Residents and visitors of Illinois will soon become part of a statewide data analysis effort that will allow traffic planners to observe and study individual and group travel patterns within the state.
Planners at the Illinois Department of Transportation entered into a $3.6 million sole-source agreement in 2018 for use of Replica, a traffic management tool that utilizes real-time location information from individual cell phones. Officials expect to access a preliminary version of the product within the next month.
Replica is a spin-off project from Google’s Sidewalk Labs venture, which is working in Toronto to build a street-to-sky smart city as a model for future urban living. Replica offers itself as an urban planning tool for government trying to better understand and prepare for the movements of its residents, a boon to city planners attempting to accommodate modes of transportation beyond motor vehicles and looking better utilize their spaces. The tool is also in use in Portland, Oregon and Kansas City, Missouri.
“We don’t plan to use this for any sort of real-time usage,” said Holly Ostdick, bureau chief of planning for the Illinois DOT. “This is a planning tool for us. What we’re hoping to see is a replica of an average travel day by multiple modes, so not just vehicles.”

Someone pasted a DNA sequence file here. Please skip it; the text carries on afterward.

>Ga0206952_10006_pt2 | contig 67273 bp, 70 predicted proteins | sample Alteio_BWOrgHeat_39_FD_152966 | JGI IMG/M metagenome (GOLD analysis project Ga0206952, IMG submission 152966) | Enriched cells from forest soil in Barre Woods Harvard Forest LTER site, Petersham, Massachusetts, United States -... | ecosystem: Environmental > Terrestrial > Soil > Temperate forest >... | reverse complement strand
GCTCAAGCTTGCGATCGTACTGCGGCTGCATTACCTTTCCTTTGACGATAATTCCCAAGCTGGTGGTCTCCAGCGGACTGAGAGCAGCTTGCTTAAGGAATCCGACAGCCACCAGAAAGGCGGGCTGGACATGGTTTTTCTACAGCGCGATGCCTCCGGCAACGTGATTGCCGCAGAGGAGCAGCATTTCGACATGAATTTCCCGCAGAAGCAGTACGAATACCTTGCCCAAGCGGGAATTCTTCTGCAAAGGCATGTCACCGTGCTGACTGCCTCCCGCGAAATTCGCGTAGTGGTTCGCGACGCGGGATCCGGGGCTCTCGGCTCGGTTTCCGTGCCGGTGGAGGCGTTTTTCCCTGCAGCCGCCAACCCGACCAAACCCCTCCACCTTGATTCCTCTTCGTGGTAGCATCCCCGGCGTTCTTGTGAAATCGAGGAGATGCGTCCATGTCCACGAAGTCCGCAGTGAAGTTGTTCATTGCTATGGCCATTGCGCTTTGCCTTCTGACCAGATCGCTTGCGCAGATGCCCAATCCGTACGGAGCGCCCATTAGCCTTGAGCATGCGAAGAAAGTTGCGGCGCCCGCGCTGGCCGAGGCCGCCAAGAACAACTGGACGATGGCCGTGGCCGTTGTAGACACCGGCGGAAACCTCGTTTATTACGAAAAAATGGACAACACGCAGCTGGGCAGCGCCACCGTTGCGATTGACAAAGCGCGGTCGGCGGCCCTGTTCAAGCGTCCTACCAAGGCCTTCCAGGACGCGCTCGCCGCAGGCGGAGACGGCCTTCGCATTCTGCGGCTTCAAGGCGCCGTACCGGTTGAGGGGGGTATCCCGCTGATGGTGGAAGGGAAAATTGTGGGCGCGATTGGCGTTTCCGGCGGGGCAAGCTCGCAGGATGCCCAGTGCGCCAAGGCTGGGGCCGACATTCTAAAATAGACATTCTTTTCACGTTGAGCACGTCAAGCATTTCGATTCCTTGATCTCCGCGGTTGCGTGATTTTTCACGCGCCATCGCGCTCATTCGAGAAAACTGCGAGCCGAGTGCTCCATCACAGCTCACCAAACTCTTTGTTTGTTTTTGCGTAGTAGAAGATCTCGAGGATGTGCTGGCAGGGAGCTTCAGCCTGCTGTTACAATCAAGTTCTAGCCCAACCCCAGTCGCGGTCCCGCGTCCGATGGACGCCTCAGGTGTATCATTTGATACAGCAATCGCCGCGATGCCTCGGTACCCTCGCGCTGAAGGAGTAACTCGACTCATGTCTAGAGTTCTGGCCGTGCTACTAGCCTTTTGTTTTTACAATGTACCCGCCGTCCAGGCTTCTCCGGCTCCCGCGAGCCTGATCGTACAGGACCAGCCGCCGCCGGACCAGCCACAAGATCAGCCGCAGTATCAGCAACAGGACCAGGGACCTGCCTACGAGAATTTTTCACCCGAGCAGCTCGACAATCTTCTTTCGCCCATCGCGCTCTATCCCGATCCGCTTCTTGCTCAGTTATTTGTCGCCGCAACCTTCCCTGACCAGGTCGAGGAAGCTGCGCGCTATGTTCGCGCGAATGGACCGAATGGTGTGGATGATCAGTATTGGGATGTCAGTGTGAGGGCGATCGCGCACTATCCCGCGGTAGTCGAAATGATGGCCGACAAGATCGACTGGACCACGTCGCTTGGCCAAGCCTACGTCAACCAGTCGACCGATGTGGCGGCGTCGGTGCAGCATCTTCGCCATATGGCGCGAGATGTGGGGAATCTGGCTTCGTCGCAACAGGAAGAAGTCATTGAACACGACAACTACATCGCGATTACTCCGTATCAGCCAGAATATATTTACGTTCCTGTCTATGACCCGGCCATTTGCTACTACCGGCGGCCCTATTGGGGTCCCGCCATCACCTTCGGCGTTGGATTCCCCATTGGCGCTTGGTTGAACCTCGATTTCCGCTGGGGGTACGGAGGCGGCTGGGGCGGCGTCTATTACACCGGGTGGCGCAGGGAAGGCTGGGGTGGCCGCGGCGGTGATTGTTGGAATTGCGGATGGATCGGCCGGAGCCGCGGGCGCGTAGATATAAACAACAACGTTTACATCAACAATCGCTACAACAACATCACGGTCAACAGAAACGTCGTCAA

Previously, IDOT has used a system that creates an image of traffic patterns by “pinging” cell phones in use within particular areas. If the agency wanted to know how many bicyclists might be traversing a particular pathway, an individual would need to be tasked to physically count the bikes as they went by.
“We’ve always been looking at it by ‘How many cars are on this road?’” Ostdick explained. “This is going to tell us how many people are on that bus, how many people are riding their bikes to the train station to get to work. That’s going to help us prioritize and plan for more multi-modal investments in the future.”
Well, hello Windy City. 👀 pic.twitter.com/xW3z27wyDa— Nick Bowden (@njbowden) August 23, 2019
IDOT has acquired the tool with the intention of providing access to other transportation managers in the state. The agency has not yet received the product, as Replica calibrates its tool for the area using data provided by IDOT, Chicago Metropolitan Agency for Planning, and the Regional Transportation Authority.
These data points include transit ridership numbers, vehicle miles traveled numbers, speed data, and any available counts for bike and pedestrian travel. Ostdick said that Replica was also interested in numbers related to Transportation Network Company (TNC) use, which include companies like Uber and Lyft, but IDOT did not have that data available.
That data, most of which Ostdick says is publicly available and accessible anyway, is meant to help improve the accuracy of Replica’s tool. However, it remains unclear what other sources Replica is currently culling.
Replica’s affiliation with Alphabet Inc. puts it within the “Google group of companies,” which also includes Google Maps and Waze, popular navigation applications for drivers. Included in the Terms of Service for both pieces of software is the permission to track the location of the phone being used for the service and to share personal information within the “Google group of companies”.